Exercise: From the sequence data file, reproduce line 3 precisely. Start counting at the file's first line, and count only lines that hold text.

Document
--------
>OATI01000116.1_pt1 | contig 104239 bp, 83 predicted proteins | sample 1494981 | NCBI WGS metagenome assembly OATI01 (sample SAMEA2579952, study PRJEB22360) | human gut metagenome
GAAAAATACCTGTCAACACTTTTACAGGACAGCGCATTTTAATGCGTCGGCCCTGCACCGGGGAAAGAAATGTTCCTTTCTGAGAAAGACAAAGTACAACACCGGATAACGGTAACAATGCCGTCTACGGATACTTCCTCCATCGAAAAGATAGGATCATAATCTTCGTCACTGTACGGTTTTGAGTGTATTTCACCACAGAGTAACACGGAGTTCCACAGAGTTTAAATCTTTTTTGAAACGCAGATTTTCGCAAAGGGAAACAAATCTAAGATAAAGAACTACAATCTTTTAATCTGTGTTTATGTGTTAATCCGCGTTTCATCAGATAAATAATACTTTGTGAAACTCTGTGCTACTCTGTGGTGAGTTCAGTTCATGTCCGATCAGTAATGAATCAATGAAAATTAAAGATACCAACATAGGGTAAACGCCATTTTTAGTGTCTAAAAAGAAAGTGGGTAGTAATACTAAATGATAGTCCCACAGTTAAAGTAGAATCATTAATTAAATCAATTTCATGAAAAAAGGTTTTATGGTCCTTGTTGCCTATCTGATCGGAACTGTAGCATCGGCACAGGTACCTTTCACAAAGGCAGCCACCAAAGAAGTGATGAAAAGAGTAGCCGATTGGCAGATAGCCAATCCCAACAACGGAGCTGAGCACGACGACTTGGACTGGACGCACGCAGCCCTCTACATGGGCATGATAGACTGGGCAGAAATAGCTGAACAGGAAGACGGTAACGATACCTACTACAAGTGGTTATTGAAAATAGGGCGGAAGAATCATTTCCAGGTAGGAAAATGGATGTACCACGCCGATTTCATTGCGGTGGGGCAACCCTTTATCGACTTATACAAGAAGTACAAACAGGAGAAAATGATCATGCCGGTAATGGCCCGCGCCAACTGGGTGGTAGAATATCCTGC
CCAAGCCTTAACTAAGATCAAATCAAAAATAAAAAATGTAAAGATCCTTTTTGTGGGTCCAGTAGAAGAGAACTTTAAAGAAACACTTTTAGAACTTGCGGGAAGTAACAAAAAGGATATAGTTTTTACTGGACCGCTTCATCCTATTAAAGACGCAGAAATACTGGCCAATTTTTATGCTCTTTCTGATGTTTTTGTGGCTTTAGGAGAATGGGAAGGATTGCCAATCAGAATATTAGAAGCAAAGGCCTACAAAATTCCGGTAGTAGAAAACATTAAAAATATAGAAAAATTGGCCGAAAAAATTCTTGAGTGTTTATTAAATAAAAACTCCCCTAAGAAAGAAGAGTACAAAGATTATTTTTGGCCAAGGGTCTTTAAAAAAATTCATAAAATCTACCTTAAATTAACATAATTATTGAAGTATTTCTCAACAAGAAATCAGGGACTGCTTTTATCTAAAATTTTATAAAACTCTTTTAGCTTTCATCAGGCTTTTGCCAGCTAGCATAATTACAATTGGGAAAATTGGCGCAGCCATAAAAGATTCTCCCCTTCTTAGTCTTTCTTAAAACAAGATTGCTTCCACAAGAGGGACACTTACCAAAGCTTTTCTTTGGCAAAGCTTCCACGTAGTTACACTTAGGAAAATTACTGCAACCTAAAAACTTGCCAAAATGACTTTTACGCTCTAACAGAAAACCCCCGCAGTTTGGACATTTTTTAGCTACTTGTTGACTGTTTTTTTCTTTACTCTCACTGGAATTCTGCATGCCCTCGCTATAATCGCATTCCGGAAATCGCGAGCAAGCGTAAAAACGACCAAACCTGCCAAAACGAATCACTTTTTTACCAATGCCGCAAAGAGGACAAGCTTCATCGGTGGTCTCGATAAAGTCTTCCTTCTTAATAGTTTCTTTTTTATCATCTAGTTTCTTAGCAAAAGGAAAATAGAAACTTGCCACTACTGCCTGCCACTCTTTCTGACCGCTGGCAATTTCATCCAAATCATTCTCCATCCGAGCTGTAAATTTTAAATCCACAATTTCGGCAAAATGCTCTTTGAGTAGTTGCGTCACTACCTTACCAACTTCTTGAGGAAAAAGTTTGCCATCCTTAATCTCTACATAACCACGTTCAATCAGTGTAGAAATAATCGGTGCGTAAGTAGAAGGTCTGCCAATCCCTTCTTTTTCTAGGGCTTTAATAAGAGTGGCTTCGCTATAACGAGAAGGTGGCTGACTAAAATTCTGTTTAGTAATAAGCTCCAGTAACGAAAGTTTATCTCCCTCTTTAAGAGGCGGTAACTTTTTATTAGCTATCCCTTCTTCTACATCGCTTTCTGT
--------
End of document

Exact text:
CCAAGCCTTAACTAAGATCAAATCAAAAATAAAAAATGTAAAGATCCTTTTTGTGGGTCCAGTAGAAGAGAACTTTAAAGAAACACTTTTAGAACTTGCGGGAAGTAACAAAAAGGATATAGTTTTTACTGGACCGCTTCATCCTATTAAAGACGCAGAAATACTGGCCAATTTTTATGCTCTTTCTGATGTTTTTGTGGCTTTAGGAGAATGGGAAGGATTGCCAATCAGAATATTAGAAGCAAAGGCCTACAAAATTCCGGTAGTAGAAAACATTAAAAATATAGAAAAATTGGCCGAAAAAATTCTTGAGTGTTTATTAAATAAAAACTCCCCTAAGAAAGAAGAGTACAAAGATTATTTTTGGCCAAGGGTCTTTAAAAAAATTCATAAAATCTACCTTAAATTAACATAATTATTGAAGTATTTCTCAACAAGAAATCAGGGACTGCTTTTATCTAAAATTTTATAAAACTCTTTTAGCTTTCATCAGGCTTTTGCCAGCTAGCATAATTACAATTGGGAAAATTGGCGCAGCCATAAAAGATTCTCCCCTTCTTAGTCTTTCTTAAAACAAGATTGCTTCCACAAGAGGGACACTTACCAAAGCTTTTCTTTGGCAAAGCTTCCACGTAGTTACACTTAGGAAAATTACTGCAACCTAAAAACTTGCCAAAATGACTTTTACGCTCTAACAGAAAACCCCCGCAGTTTGGACATTTTTTAGCTACTTGTTGACTGTTTTTTTCTTTACTCTCACTGGAATTCTGCATGCCCTCGCTATAATCGCATTCCGGAAATCGCGAGCAAGCGTAAAAACGACCAAACCTGCCAAAACGAATCACTTTTTTACCAATGCCGCAAAGAGGACAAGCTTCATCGGTGGTCTCGATAAAGTCTTCCTTCTTAATAGTTTCTTTTTTATCATCTAGTTTCTTAGCAAAAGGAAAATAGAAACTTGCCACTACTGCCTGCCACTCTTTCTGACCGCTGGCAATTTCATCCAAATCATTCTCCATCCGAGCTGTAAATTTTAAATCCACAATTTCGGCAAAATGCTCTTTGAGTAGTTGCGTCACTACCTTACCAACTTCTTGAGGAAAAAGTTTGCCATCCTTAATCTCTACATAACCACGTTCAATCAGTGTAGAAATAATCGGTGCGTAAGTAGAAGGTCTGCCAATCCCTTCTTTTTCTAGGGCTTTAATAAGAGTGGCTTCGCTATAACGAGAAGGTGGCTGACTAAAATTCTGTTTAGTAATAAGCTCCAGTAACGAAAGTTTATCTCCCTCTTTAAGAGGCGGTAACTTTTTATTAGCTATCCCTTCTTCTACATCGCTTTCTGT